This article is by the new POLIS Silverstone Scholar Marco Scalvini.

The media play the important role of informing the public about what it means to live with HIV today. But journalists need to report about HIV with a more accurate language.

For example, despite the fact that AIDS and HIV are two of the world’s most recognized acronyms, journalists still tend to confuse the terms. HIV is a virus detected by a blood test. AIDS is the late stage of HIV infection, when a person’s immune system is damaged severely. Thus, HIV may result in AIDS, but having HIV does not mean a person has AIDS.

This distinction is very important for those living with HIV, because they need to be reassured about the good chances of slowing disease progression and extending life. In fact, medical treatment can reduce HIV infection in many cases to a survivable chronic condition, analogous to diabetes. This, in turn, helps to slow or stop the progression of HIV disease and prevent the destruction of the immune system by AIDS.

How the media cover HIV and AIDS issues

On 24 November, I was shocked to read in the New York Times: “33 million people infected with the AIDS virus are on antiretroviral drugs.”

There is no “AIDS virus”. Moreover, no one can be “infected” with AIDS, because it is not an infectious agent.

The virus associated with AIDS is called the Human Immunodeficiency Virus, or HIV, and it was first isolated in 1983.  As a consequence, I tried to determine on the Factiva database how common this mistake is, and I have discovered that the New York Times wrote “AIDS virus”  22 times in the last 12 months and 458 times in the last 10 years.

The situation is slightly different in the UK. For example, The Guardian has showed an increasing sensibility to this issue. Though it wrote “AIDS Virus” 21 times in 2008, in the last 12 months the mistake has been repeated only 11 times — but often in a quote. This means that the error is very common not only among journalists.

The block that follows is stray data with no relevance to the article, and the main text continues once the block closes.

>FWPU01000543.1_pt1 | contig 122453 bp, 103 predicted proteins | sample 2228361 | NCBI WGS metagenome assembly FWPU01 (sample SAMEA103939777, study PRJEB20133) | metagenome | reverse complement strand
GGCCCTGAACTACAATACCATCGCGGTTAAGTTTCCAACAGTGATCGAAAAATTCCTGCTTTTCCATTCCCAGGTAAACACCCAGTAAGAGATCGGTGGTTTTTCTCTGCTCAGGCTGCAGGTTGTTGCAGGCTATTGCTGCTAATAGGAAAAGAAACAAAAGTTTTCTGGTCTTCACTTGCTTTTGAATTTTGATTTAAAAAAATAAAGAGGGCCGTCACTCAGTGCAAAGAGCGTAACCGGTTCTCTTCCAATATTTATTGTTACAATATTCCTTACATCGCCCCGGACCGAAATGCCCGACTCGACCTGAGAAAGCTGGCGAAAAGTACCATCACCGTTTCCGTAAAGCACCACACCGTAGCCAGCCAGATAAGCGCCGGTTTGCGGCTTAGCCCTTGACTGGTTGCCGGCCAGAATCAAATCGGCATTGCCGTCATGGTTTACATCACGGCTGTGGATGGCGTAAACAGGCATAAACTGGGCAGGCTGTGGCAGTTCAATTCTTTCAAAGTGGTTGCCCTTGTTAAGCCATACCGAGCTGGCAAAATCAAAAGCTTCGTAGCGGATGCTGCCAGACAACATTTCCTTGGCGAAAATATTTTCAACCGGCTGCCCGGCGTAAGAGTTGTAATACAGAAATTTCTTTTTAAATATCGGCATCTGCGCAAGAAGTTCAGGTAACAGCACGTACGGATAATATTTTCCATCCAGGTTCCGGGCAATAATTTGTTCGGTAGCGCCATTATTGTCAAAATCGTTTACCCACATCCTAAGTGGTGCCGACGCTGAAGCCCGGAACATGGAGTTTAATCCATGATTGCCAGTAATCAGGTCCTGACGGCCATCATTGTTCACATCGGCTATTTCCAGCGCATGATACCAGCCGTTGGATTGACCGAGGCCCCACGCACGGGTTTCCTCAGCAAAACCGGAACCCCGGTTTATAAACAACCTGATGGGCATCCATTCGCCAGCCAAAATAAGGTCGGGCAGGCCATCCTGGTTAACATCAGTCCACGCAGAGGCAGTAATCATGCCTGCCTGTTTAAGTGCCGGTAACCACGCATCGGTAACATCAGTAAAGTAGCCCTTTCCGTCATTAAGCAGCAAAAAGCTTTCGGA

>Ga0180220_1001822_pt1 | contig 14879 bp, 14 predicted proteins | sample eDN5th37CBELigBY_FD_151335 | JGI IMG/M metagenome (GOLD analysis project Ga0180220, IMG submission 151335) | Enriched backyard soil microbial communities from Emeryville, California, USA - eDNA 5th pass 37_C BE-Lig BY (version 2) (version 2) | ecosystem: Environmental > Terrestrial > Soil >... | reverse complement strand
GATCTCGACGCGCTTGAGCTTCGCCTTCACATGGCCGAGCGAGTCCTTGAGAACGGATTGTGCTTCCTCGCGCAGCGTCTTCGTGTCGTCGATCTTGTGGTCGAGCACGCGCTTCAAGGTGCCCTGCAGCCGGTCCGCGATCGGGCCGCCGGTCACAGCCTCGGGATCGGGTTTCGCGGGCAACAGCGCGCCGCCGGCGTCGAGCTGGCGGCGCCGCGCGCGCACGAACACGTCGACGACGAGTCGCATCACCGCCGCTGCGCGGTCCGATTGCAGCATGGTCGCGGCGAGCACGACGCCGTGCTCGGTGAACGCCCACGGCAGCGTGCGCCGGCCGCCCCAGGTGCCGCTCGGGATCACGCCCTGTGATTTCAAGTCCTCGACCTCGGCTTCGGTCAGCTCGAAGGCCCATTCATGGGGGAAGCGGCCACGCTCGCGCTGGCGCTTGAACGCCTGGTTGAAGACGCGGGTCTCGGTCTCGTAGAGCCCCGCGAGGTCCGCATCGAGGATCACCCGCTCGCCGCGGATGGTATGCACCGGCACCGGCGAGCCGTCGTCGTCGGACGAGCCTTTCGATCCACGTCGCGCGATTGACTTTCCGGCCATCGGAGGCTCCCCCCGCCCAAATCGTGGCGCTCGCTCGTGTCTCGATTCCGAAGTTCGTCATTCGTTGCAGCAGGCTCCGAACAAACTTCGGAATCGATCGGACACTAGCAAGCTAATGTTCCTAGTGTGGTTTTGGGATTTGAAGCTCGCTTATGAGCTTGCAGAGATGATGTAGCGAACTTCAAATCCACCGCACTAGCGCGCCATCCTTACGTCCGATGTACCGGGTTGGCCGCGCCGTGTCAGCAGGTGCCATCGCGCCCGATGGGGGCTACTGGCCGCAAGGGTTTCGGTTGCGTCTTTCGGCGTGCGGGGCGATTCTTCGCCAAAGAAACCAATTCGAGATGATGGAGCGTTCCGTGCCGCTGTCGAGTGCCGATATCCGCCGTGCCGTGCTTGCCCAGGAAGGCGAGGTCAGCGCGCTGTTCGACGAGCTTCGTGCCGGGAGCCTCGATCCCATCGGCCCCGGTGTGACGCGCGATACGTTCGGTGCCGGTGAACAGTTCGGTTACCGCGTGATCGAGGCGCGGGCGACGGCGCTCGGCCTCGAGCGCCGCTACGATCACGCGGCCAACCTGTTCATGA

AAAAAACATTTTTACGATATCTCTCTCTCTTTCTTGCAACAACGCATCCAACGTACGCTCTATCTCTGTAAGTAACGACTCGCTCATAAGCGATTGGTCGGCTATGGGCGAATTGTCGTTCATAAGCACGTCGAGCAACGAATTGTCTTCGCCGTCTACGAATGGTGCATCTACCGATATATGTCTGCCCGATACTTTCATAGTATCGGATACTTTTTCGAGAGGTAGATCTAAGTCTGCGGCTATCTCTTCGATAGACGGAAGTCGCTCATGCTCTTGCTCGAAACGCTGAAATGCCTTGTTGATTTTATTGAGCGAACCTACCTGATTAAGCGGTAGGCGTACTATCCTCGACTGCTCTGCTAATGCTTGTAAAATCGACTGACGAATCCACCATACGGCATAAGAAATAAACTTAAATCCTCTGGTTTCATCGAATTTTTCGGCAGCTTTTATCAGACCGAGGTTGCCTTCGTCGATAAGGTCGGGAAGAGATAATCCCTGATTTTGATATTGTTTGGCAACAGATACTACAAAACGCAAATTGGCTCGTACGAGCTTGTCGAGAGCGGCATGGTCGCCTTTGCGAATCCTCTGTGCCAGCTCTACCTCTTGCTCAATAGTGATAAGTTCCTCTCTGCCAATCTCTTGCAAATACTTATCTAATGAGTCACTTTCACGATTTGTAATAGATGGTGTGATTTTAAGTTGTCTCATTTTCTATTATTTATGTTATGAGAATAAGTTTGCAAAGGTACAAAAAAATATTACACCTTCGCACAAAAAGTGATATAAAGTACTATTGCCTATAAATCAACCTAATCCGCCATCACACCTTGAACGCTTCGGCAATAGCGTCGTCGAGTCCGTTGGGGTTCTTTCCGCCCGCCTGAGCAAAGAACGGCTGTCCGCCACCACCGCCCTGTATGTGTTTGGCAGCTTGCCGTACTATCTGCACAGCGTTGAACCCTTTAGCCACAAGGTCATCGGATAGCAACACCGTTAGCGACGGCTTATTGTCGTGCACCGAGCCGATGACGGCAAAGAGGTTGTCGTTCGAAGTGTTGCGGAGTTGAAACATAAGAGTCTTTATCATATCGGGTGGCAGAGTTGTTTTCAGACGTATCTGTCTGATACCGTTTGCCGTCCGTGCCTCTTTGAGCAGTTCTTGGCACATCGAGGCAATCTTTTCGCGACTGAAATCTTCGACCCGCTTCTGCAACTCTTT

How many times the New York Times and the Guardian have repeated the term AIDS “Virus” in the last ten years:

Another very important question relates to the use of terms such as “AIDS victims” or “AIDS sufferers”, labels that imply the individuals are powerless, with no control over their lives. Unfortunately, journalists do not respect these considerations despite the fact that it can be seen as reasonable common sense.

The New York Times, for example, has reported either AIDS “sufferer” or “victims” 119 times in the last ten years. The Guardian has almost doubled the hits: 225.


How many times the New York Times has repeated the term AIDS “Victims” or “Sufferers” in the last ten years:

How many times the Guardian has repeated the term AIDS “Victims” or “Sufferers” in the last ten years:

Finding the right words

There is increased consensus about the appropriate terminology when reporting on HIV, and it is important to know what terms to avoid. For example, UNAIDS has published a Terminology Guide – also known as its ‘Editors’ Notes For Authors:

One good suggestion is to avoid the construction “HIV/AIDS” because they are not synonymous; “HIV and AIDS” is preferable.

Another important suggestion based on the substantial difference between AIDS (disease) and HIV (virus) is to avoid terms that are extremely misleading: “AIDS test,” “transmitting AIDS.” One should write “AIDS diagnosis” because AIDS is a medical diagnosis made by a doctor based on specific criteria.

Since the HIV acronym already contains the word virus, “virus” in the phrase “HIV virus” is redundant. Just “HIV” is enough.

Another suggestion is to avoid words such as “transmitting” and “infected by” HIV. The appropriate phrase is “acquiring HIV”.

Finally, instead of labelling people as “victims” or “sufferers”, the suggestion is to use “people living with HIV” (PLHIV), because this reflects the fact that an infected person may continue to live well and be productive for many years.

Avoiding stigma

As language shapes beliefs and may influence behaviours, journalists and media operators should recognize that appropriate language has the power to strengthen the response to HIV and AIDS. The wrong wording can only increase discrimination against people who have tested positive for HIV. Moreover, the stigma can discourage people at risk from accessing care, including testing for HIV.

After nearly 30 years of the epidemic, there is still a need for media training and sensitization in order to have more balanced and accurate reporting on HIV and AIDS.

This article is by the new POLIS Silverstone Scholar Marco Scalvini